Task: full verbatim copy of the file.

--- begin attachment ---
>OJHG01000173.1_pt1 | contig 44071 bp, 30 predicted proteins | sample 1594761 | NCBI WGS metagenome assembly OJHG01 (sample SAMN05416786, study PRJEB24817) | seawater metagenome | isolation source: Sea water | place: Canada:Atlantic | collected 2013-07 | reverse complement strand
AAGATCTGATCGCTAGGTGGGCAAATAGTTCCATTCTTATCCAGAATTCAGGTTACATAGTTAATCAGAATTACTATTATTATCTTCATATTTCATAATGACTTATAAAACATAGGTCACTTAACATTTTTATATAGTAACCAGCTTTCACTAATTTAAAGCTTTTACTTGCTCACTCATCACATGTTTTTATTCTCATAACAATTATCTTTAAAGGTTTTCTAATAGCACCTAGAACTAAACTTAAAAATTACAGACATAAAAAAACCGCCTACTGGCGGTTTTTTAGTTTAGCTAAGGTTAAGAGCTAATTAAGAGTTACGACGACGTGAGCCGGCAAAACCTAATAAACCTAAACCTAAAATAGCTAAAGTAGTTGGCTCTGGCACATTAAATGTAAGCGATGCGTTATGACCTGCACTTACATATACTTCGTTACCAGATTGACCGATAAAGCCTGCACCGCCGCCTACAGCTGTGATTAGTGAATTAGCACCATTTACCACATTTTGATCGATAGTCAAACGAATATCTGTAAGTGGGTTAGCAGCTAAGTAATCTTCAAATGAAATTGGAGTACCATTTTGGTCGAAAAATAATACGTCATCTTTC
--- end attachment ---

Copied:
>OJHG01000173.1_pt1 | contig 44071 bp, 30 predicted proteins | sample 1594761 | NCBI WGS metagenome assembly OJHG01 (sample SAMN05416786, study PRJEB24817) | seawater metagenome | isolation source: Sea water | place: Canada:Atlantic | collected 2013-07 | reverse complement strand
AAGATCTGATCGCTAGGTGGGCAAATAGTTCCATTCTTATCCAGAATTCAGGTTACATAGTTAATCAGAATTACTATTATTATCTTCATATTTCATAATGACTTATAAAACATAGGTCACTTAACATTTTTATATAGTAACCAGCTTTCACTAATTTAAAGCTTTTACTTGCTCACTCATCACATGTTTTTATTCTCATAACAATTATCTTTAAAGGTTTTCTAATAGCACCTAGAACTAAACTTAAAAATTACAGACATAAAAAAACCGCCTACTGGCGGTTTTTTAGTTTAGCTAAGGTTAAGAGCTAATTAAGAGTTACGACGACGTGAGCCGGCAAAACCTAATAAACCTAAACCTAAAATAGCTAAAGTAGTTGGCTCTGGCACATTAAATGTAAGCGATGCGTTATGACCTGCACTTACATATACTTCGTTACCAGATTGACCGATAAAGCCTGCACCGCCGCCTACAGCTGTGATTAGTGAATTAGCACCATTTACCACATTTTGATCGATAGTCAAACGAATATCTGTAAGTGGGTTAGCAGCTAAGTAATCTTCAAATGAAATTGGAGTACCATTTTGGTCGAAAAATAATACGTCATCTTTC